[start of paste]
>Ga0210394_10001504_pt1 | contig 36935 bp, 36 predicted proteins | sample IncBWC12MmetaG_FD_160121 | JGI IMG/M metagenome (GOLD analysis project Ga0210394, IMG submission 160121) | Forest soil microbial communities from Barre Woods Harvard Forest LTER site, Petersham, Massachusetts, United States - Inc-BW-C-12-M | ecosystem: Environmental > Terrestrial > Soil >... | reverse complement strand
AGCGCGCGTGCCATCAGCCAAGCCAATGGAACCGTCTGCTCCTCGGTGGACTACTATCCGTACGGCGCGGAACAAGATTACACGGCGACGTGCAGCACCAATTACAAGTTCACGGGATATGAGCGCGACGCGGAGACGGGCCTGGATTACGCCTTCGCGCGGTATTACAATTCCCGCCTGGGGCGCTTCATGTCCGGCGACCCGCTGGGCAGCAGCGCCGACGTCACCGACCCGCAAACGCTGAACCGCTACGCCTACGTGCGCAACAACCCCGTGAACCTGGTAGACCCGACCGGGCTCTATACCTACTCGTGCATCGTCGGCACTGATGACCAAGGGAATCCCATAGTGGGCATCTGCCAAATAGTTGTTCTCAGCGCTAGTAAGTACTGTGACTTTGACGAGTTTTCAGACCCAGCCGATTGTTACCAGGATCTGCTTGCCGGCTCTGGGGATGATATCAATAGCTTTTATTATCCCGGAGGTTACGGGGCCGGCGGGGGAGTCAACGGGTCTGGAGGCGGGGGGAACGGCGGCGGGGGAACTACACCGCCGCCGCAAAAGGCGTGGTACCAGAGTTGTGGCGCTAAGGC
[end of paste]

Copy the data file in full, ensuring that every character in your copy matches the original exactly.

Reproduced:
>Ga0210394_10001504_pt1 | contig 36935 bp, 36 predicted proteins | sample IncBWC12MmetaG_FD_160121 | JGI IMG/M metagenome (GOLD analysis project Ga0210394, IMG submission 160121) | Forest soil microbial communities from Barre Woods Harvard Forest LTER site, Petersham, Massachusetts, United States - Inc-BW-C-12-M | ecosystem: Environmental > Terrestrial > Soil >... | reverse complement strand
AGCGCGCGTGCCATCAGCCAAGCCAATGGAACCGTCTGCTCCTCGGTGGACTACTATCCGTACGGCGCGGAACAAGATTACACGGCGACGTGCAGCACCAATTACAAGTTCACGGGATATGAGCGCGACGCGGAGACGGGCCTGGATTACGCCTTCGCGCGGTATTACAATTCCCGCCTGGGGCGCTTCATGTCCGGCGACCCGCTGGGCAGCAGCGCCGACGTCACCGACCCGCAAACGCTGAACCGCTACGCCTACGTGCGCAACAACCCCGTGAACCTGGTAGACCCGACCGGGCTCTATACCTACTCGTGCATCGTCGGCACTGATGACCAAGGGAATCCCATAGTGGGCATCTGCCAAATAGTTGTTCTCAGCGCTAGTAAGTACTGTGACTTTGACGAGTTTTCAGACCCAGCCGATTGTTACCAGGATCTGCTTGCCGGCTCTGGGGATGATATCAATAGCTTTTATTATCCCGGAGGTTACGGGGCCGGCGGGGGAGTCAACGGGTCTGGAGGCGGGGGGAACGGCGGCGGGGGAACTACACCGCCGCCGCAAAAGGCGTGGTACCAGAGTTGTGGCGCTAAGGC